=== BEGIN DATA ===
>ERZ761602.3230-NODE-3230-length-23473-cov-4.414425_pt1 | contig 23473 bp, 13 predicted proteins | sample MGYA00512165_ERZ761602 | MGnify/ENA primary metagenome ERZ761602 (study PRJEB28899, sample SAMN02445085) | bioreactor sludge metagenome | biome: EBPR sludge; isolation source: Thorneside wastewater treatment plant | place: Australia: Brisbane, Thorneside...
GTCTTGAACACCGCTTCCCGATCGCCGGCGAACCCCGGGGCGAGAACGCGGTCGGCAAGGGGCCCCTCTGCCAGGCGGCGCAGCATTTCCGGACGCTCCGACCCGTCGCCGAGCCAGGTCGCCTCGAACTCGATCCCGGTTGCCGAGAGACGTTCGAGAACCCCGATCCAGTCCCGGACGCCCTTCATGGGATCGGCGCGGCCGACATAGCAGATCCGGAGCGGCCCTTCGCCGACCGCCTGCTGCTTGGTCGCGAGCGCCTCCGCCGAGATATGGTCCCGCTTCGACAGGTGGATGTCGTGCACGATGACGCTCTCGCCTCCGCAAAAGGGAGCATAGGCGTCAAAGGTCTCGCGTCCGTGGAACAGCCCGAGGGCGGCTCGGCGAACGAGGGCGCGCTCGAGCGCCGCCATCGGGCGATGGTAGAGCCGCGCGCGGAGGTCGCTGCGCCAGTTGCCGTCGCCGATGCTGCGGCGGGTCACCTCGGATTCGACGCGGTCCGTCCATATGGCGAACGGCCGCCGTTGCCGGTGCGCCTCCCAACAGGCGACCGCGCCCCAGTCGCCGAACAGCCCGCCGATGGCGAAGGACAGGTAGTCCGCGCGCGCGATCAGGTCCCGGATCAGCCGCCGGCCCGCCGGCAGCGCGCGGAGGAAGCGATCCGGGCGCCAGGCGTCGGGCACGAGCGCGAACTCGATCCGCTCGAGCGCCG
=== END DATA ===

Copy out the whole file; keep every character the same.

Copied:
>ERZ761602.3230-NODE-3230-length-23473-cov-4.414425_pt1 | contig 23473 bp, 13 predicted proteins | sample MGYA00512165_ERZ761602 | MGnify/ENA primary metagenome ERZ761602 (study PRJEB28899, sample SAMN02445085) | bioreactor sludge metagenome | biome: EBPR sludge; isolation source: Thorneside wastewater treatment plant | place: Australia: Brisbane, Thorneside...
GTCTTGAACACCGCTTCCCGATCGCCGGCGAACCCCGGGGCGAGAACGCGGTCGGCAAGGGGCCCCTCTGCCAGGCGGCGCAGCATTTCCGGACGCTCCGACCCGTCGCCGAGCCAGGTCGCCTCGAACTCGATCCCGGTTGCCGAGAGACGTTCGAGAACCCCGATCCAGTCCCGGACGCCCTTCATGGGATCGGCGCGGCCGACATAGCAGATCCGGAGCGGCCCTTCGCCGACCGCCTGCTGCTTGGTCGCGAGCGCCTCCGCCGAGATATGGTCCCGCTTCGACAGGTGGATGTCGTGCACGATGACGCTCTCGCCTCCGCAAAAGGGAGCATAGGCGTCAAAGGTCTCGCGTCCGTGGAACAGCCCGAGGGCGGCTCGGCGAACGAGGGCGCGCTCGAGCGCCGCCATCGGGCGATGGTAGAGCCGCGCGCGGAGGTCGCTGCGCCAGTTGCCGTCGCCGATGCTGCGGCGGGTCACCTCGGATTCGACGCGGTCCGTCCATATGGCGAACGGCCGCCGTTGCCGGTGCGCCTCCCAACAGGCGACCGCGCCCCAGTCGCCGAACAGCCCGCCGATGGCGAAGGACAGGTAGTCCGCGCGCGCGATCAGGTCCCGGATCAGCCGCCGGCCCGCCGGCAGCGCGCGGAGGAAGCGATCCGGGCGCCAGGCGTCGGGCACGAGCGCGAACTCGATCCGCTCGAGCGCCG